Keep it offline forever. Or get someone who knows what they're doing to look at it and ensure its clean, or reset the system.
At the very least you need to ask IT whats required to allow it on the network again. They might not care and just need it cleaned by someone or they may want it completely wiped. Standard operating procedures are to wipe compromised machines at least, and destroy them at most.
Thanks for the reply. Even connecting the compromised computer to it's own network with no internet access and accessing it using a special computer that can only connect to the compromised computer would be helpful, but I definitely see your point. I asked this question partly so that I could get responses like this.
What then happens to the second compute when its not connection to the application computer? Will you keep it offline? Will you connect it to the uni network?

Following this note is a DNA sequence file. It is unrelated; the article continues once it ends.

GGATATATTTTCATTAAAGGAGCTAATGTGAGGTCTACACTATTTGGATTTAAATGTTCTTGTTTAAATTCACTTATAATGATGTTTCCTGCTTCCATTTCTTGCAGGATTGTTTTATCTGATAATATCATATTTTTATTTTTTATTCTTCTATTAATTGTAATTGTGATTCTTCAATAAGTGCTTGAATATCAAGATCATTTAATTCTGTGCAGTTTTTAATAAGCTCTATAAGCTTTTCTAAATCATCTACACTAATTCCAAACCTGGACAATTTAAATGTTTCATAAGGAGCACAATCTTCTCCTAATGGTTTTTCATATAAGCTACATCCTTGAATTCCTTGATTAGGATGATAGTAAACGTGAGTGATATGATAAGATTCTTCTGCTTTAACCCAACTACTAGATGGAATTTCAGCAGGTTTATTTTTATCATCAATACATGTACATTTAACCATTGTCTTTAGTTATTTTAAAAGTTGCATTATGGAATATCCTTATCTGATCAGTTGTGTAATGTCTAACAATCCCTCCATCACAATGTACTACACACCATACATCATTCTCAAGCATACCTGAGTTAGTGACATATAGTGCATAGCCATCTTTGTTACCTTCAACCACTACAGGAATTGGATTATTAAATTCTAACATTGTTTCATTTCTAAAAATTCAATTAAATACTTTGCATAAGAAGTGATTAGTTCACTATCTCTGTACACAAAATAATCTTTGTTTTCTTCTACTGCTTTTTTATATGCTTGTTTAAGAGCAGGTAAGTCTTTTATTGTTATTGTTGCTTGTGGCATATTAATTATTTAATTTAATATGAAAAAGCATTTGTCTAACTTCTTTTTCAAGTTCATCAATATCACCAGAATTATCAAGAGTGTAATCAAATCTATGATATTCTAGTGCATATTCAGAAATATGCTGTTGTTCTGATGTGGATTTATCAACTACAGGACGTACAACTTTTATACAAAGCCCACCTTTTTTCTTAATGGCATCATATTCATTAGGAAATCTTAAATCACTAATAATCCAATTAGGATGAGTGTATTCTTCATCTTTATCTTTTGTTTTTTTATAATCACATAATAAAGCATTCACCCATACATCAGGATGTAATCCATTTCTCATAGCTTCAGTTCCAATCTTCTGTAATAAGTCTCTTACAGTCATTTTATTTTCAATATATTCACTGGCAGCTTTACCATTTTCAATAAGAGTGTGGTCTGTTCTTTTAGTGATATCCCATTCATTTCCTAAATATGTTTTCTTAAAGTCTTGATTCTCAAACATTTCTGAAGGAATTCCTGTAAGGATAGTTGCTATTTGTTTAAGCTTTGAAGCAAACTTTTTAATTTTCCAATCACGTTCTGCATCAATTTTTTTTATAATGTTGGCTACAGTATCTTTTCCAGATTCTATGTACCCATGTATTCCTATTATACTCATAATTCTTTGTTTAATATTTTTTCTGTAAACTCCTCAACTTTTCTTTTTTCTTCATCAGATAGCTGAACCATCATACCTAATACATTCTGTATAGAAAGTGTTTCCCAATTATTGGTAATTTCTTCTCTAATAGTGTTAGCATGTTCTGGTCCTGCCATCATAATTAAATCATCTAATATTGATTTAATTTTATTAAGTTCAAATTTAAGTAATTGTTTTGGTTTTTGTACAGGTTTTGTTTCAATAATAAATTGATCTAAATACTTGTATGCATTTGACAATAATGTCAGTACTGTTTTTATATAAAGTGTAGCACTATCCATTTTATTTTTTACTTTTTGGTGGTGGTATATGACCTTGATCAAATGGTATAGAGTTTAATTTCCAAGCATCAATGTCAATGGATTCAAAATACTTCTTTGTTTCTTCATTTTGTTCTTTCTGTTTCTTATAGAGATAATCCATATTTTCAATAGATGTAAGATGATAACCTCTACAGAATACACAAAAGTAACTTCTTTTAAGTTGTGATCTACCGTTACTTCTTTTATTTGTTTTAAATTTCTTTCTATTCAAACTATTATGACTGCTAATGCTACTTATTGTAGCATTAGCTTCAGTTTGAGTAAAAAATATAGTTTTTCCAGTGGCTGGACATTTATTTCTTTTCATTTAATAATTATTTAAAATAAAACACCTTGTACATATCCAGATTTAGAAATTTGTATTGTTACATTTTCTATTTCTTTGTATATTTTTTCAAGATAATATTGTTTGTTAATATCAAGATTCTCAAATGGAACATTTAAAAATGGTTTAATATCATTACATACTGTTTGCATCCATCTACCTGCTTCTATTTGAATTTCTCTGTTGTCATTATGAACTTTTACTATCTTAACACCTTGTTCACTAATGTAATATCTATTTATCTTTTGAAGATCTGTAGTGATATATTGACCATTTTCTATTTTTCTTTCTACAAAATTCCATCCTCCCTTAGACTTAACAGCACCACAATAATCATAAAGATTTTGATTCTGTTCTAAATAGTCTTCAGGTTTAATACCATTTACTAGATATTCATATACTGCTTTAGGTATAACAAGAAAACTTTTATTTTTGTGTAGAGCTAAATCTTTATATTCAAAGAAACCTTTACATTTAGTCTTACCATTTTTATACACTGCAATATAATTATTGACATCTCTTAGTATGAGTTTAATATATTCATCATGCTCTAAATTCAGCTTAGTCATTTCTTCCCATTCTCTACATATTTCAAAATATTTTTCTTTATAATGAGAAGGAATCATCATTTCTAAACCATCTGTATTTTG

It may be likely that the intruder wasn't particularly sophisticated considering their use of the machine, however as you haven't had anyone assess it you don't know that.
A intrusion by a person has a much higher risk in what they had complete access, its not necessarily just a piece of malware limited in scope, so its difficult to know what they may have done, so you have to keep that in mind.
I'd never connect the second computer to the internet or insert USB into it just in case. It would not be connected to the uni network. It seems like a decent solution to me.
That seems fine, but you'll have to keep this in mind going forward, and ensure when you do want to use the computers again on a network that you need to properly address the problem.
If you have a number of people using the system you might want to speak with the uni infosec team and see if you should implement a standalone syops that everyone needs to sign so that its clear to anyone using the system that it can never be connected to a network and can never be connected to any other devices except any that are single purpose for it.
they'd probably have an idea of what kind of risk the uni will and wont accept and what they'd suggest to implement to align with that risk.